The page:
@paldepind
May 29 2017 21:37
The code inside your explicit thunks wont satisfy referential transparency?
Tom Harding
@i-am-tom
May 29 2017 21:38

The code inside isn’t separable; the whole thunk forms the atomic unit

const purify = f => (…args) => () => f(… args)

Still just thunks, however we dress it up

Simon Friis Vindum
@paldepind
May 29 2017 21:40
But PureScript wouldn't be pure if those thunk we're written inside user code and not inside the Eff implementation.
Tom Harding
@i-am-tom
May 29 2017 21:40
The only reason the user remains unaware is syntax. Mechanically, it’s just thunks. Whether your code exposes you to it or not, the impurity is there and it is just as difficult to reason about as any other IO implementation
PureScript isn’t pure - if it were, it would be totally useless
Simon Friis Vindum
@paldepind
May 29 2017 21:43
@i-am-tom It's not just syntax. I think it's semantics. PureScript didn't have to implement it with thunks. They could also compile Eff code down into imperative JS. It's an implementation detail.
Why do you think PureScript isn't pure?
I think we agree that at some point side-effects will happen. I just think describing them with pure code is nice than with explicit thunks that wrap impure code. And I think doing that is quite essential to the purity of PureScript.
Tom Harding
@i-am-tom
May 29 2017 21:46
They couldn’t compile it to imperative JS exactly for semantic reasons - it would change the semantics of the program. There are other options - the imperative code could be stored as a string, for example. Your use of the word “explicit” before thunks is exactly my point - neither approach is “purer”, but one is syntactically nicer. At the end of the day, code with side-effects is impure. Those impurities might be well-controlled, but they are impurities nevertheless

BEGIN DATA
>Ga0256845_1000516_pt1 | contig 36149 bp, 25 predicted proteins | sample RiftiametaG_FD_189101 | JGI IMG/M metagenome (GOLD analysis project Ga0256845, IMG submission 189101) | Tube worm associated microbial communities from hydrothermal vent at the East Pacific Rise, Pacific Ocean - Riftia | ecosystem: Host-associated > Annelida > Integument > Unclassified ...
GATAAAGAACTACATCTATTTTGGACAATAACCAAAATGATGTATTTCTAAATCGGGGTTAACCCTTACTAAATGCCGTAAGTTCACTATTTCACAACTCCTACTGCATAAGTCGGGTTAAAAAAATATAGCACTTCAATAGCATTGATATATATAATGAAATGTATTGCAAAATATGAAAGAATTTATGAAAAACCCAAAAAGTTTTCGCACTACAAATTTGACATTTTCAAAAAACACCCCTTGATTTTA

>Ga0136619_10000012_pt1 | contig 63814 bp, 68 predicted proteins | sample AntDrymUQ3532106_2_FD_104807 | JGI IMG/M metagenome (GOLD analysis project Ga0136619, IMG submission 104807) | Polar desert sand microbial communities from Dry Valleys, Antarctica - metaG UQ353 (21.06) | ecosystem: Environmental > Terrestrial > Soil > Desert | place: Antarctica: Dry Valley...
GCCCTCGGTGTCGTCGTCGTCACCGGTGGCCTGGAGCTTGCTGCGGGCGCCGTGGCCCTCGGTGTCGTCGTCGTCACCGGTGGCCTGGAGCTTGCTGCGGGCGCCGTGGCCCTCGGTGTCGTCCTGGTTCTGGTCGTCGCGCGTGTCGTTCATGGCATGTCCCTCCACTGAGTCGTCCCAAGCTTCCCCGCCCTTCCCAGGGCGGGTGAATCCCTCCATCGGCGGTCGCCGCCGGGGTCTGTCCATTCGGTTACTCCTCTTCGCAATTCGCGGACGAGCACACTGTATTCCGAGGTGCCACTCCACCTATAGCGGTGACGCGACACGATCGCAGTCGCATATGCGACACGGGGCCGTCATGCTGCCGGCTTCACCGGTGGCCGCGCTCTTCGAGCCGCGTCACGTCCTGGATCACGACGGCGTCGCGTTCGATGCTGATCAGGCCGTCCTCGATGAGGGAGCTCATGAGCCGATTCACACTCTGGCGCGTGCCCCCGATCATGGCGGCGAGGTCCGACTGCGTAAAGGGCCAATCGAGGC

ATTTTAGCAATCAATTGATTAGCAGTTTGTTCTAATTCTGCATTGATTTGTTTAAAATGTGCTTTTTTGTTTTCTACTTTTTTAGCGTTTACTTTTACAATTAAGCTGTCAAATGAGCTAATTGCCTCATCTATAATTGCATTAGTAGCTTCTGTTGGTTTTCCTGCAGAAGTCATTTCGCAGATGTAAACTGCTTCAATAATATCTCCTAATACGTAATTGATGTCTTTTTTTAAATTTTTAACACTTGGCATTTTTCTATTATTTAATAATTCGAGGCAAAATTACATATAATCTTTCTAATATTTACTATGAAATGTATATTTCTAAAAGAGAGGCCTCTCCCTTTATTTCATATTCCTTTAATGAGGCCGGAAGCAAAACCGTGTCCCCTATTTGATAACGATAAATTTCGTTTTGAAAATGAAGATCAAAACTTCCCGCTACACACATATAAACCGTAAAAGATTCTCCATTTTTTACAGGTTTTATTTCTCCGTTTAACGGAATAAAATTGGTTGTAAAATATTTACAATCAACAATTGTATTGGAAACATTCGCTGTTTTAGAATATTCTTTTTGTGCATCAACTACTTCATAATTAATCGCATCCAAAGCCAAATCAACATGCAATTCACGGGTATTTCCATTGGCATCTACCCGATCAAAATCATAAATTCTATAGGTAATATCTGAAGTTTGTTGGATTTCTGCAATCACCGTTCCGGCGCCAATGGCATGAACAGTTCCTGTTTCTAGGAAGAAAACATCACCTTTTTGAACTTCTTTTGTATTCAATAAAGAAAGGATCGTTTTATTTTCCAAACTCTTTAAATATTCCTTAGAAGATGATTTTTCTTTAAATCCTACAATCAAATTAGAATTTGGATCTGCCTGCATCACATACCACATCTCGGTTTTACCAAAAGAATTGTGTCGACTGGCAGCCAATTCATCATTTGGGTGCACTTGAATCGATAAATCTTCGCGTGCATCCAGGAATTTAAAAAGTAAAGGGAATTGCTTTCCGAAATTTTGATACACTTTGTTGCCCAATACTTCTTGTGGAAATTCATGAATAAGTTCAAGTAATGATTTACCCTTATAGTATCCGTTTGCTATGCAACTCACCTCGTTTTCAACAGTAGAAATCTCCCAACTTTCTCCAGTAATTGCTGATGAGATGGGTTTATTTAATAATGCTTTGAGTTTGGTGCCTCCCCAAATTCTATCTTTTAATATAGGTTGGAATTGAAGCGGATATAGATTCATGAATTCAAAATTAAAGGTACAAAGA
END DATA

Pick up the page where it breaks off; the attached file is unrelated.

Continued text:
Simon Friis Vindum
@paldepind
May 29 2017 21:48

They couldn’t compile it to imperative JS exactly for semantic reasons - it would change the semantics of the program.

Interesting. Why not?

I think you are right that it's only syntactically nicer. But that niceness is important to preserve referential transparency in the code that describes the impurity.
Tom Harding
@i-am-tom
May 29 2017 21:52
For example, unsafePerformEff $ for [1,2,3] logShow is semantically different to for [1, 2, 3] (pure <<< unsafePerformEff <<< logShow), though the latter would compile down to for (i in [1,2,3]) console.log(i); I’ll dig out the JS denotational semantics for a more coherent example later in the week, if you’d like
(Crude example; trying to go for the batch-vs-series demo, but there’s too much ugly composition for it to be clear)
Simon Friis Vindum
@paldepind
May 29 2017 22:00

I don't understand the difference in the example :confused: I'll be heading to bed now. Thank you for the conversation. I think it's tricky to talk about purity in a language like JS but you had some good point. I apologize if I wasn't very good at getting my point across but I hope it's clear why I like hiding the thunks in a library.

I’ll dig out the JS denotational semantics for a more coherent example later in the week, if you’d like

I'd love to see that :thumbsup:

Tom Harding
@i-am-tom
May 29 2017 22:01
:) G’night. Yeah, always lovely to chat about these things, and I totally agree that hiding the ugly bits is better for everyone, hah! Talk soon :)